Monday, December 5, 2011

The Americans with Disabilities Act and Reasonable Accommodations

The Americans with Disabilities Act (the “ADA”) was enacted into law by Congress in 1990. Title I of the ADA prevents employers from discriminating against a person with a disability, on the basis of that disability, with respect to job application procedures, hiring, advancement, discharge, compensation and other terms or conditions of employment. In 2008, after a series of U.S. Supreme Court decisions narrowed the definition of a “disability” so as to significantly limit the scope of the ADA, Congress passed the ADA Amendments Act. The purpose of the ADAAA was to broaden the definition of “disability” and thus provide coverage to a wider group of individuals.

The term “disability” means, with respect to an individual, a physical or mental impairment that substantially limits one or more of the “major life activities” of such individual. “Major life activities” include, but are not limited to, caring for oneself, performing manual tasks, seeing, hearing, eating, sleeping, walking, standing, lifting, bending, speaking, breathing, learning, reading, concentrating, thinking, communicating and working.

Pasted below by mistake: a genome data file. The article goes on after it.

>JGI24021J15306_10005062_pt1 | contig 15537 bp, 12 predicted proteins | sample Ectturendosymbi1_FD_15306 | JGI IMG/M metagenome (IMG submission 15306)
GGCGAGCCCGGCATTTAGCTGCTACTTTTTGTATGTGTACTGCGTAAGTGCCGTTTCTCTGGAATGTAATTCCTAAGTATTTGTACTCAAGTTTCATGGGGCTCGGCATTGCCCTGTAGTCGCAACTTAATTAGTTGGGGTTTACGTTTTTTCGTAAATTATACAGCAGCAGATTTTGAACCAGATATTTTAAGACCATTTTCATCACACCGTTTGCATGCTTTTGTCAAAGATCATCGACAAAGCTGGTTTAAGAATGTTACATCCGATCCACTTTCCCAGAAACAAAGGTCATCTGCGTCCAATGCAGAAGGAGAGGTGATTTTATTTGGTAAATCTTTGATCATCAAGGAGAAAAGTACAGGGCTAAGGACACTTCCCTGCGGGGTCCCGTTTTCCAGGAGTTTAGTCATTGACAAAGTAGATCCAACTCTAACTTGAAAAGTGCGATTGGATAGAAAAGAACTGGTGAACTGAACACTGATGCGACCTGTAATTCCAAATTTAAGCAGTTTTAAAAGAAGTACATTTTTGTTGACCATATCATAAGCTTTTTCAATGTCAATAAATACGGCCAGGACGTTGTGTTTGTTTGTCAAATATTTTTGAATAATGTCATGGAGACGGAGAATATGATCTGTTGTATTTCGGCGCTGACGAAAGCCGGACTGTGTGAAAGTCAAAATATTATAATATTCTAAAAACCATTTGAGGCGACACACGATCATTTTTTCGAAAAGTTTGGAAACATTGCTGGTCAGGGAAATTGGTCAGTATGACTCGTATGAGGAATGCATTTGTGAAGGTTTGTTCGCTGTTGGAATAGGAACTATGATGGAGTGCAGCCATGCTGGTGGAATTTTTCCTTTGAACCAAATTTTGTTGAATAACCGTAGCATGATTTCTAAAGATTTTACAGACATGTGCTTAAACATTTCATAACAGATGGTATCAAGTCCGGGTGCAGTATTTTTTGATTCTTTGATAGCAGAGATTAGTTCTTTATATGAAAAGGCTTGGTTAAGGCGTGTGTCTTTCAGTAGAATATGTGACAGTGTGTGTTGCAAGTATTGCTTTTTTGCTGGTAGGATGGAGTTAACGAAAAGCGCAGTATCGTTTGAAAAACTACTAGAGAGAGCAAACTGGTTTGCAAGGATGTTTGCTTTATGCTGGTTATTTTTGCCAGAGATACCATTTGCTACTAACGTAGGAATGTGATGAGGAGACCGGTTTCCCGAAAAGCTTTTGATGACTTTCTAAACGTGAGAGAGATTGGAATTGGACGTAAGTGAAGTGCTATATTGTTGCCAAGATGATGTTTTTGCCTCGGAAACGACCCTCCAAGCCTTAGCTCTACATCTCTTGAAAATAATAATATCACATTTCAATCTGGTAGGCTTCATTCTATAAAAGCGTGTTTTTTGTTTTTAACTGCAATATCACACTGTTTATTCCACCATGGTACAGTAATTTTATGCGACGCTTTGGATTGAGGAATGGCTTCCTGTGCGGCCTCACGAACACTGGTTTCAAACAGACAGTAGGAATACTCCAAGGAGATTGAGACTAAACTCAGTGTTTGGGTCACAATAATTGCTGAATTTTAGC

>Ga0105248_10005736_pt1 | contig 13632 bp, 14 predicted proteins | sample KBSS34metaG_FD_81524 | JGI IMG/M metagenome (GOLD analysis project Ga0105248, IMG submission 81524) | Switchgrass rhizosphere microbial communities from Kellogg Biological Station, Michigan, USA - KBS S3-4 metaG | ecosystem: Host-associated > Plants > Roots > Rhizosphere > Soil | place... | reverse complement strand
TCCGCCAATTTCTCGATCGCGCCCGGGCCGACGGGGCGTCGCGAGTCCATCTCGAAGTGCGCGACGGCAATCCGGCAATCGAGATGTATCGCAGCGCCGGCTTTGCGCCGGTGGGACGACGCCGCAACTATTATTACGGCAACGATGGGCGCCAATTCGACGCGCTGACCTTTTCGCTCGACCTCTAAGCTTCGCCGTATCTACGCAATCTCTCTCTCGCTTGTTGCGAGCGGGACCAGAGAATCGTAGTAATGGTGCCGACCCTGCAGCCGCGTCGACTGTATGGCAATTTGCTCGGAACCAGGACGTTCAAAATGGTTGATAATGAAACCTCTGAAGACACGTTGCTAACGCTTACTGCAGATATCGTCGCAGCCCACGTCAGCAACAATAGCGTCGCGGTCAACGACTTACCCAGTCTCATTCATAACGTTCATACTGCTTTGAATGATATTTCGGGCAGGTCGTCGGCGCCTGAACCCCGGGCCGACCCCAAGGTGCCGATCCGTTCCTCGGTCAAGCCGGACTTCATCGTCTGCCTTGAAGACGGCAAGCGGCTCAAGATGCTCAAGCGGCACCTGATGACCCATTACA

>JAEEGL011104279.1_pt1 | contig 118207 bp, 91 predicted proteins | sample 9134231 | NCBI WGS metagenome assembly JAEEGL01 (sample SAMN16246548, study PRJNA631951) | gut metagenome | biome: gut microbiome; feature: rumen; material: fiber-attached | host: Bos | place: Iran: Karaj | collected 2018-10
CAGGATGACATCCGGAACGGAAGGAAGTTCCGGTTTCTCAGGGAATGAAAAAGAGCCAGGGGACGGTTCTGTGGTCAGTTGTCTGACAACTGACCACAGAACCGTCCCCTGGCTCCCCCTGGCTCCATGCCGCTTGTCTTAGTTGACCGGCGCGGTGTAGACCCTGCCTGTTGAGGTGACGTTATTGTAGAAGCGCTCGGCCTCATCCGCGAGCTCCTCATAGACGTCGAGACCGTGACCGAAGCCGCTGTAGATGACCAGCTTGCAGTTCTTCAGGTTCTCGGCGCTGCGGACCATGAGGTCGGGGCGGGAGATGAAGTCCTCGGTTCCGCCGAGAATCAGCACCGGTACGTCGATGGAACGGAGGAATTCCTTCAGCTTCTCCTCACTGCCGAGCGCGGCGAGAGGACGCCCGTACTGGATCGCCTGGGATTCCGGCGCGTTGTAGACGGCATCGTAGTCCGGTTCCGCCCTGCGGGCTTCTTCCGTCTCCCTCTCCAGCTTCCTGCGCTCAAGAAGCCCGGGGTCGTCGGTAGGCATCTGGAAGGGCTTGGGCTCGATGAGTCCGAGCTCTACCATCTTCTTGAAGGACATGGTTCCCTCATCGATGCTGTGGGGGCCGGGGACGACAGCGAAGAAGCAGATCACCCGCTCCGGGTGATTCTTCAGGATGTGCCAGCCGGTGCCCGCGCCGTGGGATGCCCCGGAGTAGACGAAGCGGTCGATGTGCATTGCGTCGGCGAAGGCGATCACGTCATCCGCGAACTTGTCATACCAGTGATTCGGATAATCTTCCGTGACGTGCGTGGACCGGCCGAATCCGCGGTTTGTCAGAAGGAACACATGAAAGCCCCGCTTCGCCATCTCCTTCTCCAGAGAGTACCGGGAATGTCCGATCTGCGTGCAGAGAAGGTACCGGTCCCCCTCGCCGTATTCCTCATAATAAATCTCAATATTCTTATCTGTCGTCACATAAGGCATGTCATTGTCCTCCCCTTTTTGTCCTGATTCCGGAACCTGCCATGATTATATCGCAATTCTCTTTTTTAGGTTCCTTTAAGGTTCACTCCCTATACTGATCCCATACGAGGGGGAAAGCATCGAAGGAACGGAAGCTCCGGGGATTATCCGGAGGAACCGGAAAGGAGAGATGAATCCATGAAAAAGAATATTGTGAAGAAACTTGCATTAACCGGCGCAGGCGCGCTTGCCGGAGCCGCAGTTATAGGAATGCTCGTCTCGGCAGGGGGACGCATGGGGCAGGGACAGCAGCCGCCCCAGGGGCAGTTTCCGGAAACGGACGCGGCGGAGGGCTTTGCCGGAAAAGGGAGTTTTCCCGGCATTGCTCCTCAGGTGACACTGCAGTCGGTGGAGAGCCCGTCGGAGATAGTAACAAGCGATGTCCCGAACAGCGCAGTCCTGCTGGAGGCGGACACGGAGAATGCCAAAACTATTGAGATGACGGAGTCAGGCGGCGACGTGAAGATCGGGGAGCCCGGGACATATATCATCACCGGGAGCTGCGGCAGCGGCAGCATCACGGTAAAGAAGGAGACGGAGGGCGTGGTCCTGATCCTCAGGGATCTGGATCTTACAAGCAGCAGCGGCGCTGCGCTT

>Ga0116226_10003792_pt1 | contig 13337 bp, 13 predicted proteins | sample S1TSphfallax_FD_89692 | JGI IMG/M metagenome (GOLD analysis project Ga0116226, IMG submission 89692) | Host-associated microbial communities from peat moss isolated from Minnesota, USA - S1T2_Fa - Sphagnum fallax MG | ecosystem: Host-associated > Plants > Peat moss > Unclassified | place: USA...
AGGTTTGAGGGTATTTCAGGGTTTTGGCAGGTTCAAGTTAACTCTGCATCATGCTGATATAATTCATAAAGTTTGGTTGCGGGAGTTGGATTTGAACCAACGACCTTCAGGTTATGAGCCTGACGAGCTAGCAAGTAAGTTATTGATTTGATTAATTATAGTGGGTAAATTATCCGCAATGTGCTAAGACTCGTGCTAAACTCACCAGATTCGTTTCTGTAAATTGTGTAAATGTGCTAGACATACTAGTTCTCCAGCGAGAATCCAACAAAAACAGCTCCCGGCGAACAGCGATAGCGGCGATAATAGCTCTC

The ADA requires an employer with 15 or more employees to provide “reasonable accommodation” for individuals with disabilities. A “reasonable accommodation” is any change in the work environment, or in the way things are customarily done, that enables an individual with a disability to enjoy equal employment opportunities. A reasonable accommodation need not be provided if it would impose an “undue hardship” on the operation of the business of the employer. However, an employer may not refuse to provide an accommodation just because it involves some cost. Examples of reasonable accommodations include the following:

› making existing facilities accessible;
› part-time or modified work schedules;
› reassignment to a vacant position
› acquiring or modifying equipment; and
› changing tests, training materials, or policies.